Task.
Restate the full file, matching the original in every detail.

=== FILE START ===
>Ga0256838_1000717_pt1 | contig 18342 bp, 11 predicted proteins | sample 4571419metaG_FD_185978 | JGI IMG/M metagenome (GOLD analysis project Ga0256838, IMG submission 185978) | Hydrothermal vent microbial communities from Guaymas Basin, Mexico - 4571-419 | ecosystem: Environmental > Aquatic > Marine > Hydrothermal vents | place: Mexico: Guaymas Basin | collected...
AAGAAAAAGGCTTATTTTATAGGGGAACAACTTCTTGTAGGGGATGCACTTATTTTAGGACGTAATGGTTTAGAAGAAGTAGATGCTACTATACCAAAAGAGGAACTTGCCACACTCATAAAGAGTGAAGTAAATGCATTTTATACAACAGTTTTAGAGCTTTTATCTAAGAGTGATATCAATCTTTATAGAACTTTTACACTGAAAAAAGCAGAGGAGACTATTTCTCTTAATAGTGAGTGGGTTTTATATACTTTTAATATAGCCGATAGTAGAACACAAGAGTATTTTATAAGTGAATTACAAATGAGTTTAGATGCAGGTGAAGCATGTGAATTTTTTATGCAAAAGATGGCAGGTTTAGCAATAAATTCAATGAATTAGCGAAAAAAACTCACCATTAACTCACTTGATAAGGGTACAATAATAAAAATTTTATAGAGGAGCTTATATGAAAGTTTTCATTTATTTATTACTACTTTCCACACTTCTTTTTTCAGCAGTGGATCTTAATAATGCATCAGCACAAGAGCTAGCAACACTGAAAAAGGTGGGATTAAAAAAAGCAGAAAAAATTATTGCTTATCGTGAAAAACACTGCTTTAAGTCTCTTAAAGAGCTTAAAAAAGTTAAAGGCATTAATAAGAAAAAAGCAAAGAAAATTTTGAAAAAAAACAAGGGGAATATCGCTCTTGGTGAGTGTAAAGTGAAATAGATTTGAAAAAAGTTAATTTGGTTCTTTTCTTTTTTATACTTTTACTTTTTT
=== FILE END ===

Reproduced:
>Ga0256838_1000717_pt1 | contig 18342 bp, 11 predicted proteins | sample 4571419metaG_FD_185978 | JGI IMG/M metagenome (GOLD analysis project Ga0256838, IMG submission 185978) | Hydrothermal vent microbial communities from Guaymas Basin, Mexico - 4571-419 | ecosystem: Environmental > Aquatic > Marine > Hydrothermal vents | place: Mexico: Guaymas Basin | collected...
AAGAAAAAGGCTTATTTTATAGGGGAACAACTTCTTGTAGGGGATGCACTTATTTTAGGACGTAATGGTTTAGAAGAAGTAGATGCTACTATACCAAAAGAGGAACTTGCCACACTCATAAAGAGTGAAGTAAATGCATTTTATACAACAGTTTTAGAGCTTTTATCTAAGAGTGATATCAATCTTTATAGAACTTTTACACTGAAAAAAGCAGAGGAGACTATTTCTCTTAATAGTGAGTGGGTTTTATATACTTTTAATATAGCCGATAGTAGAACACAAGAGTATTTTATAAGTGAATTACAAATGAGTTTAGATGCAGGTGAAGCATGTGAATTTTTTATGCAAAAGATGGCAGGTTTAGCAATAAATTCAATGAATTAGCGAAAAAAACTCACCATTAACTCACTTGATAAGGGTACAATAATAAAAATTTTATAGAGGAGCTTATATGAAAGTTTTCATTTATTTATTACTACTTTCCACACTTCTTTTTTCAGCAGTGGATCTTAATAATGCATCAGCACAAGAGCTAGCAACACTGAAAAAGGTGGGATTAAAAAAAGCAGAAAAAATTATTGCTTATCGTGAAAAACACTGCTTTAAGTCTCTTAAAGAGCTTAAAAAAGTTAAAGGCATTAATAAGAAAAAAGCAAAGAAAATTTTGAAAAAAAACAAGGGGAATATCGCTCTTGGTGAGTGTAAAGTGAAATAGATTTGAAAAAAGTTAATTTGGTTCTTTTCTTTTTTATACTTTTACTTTTTT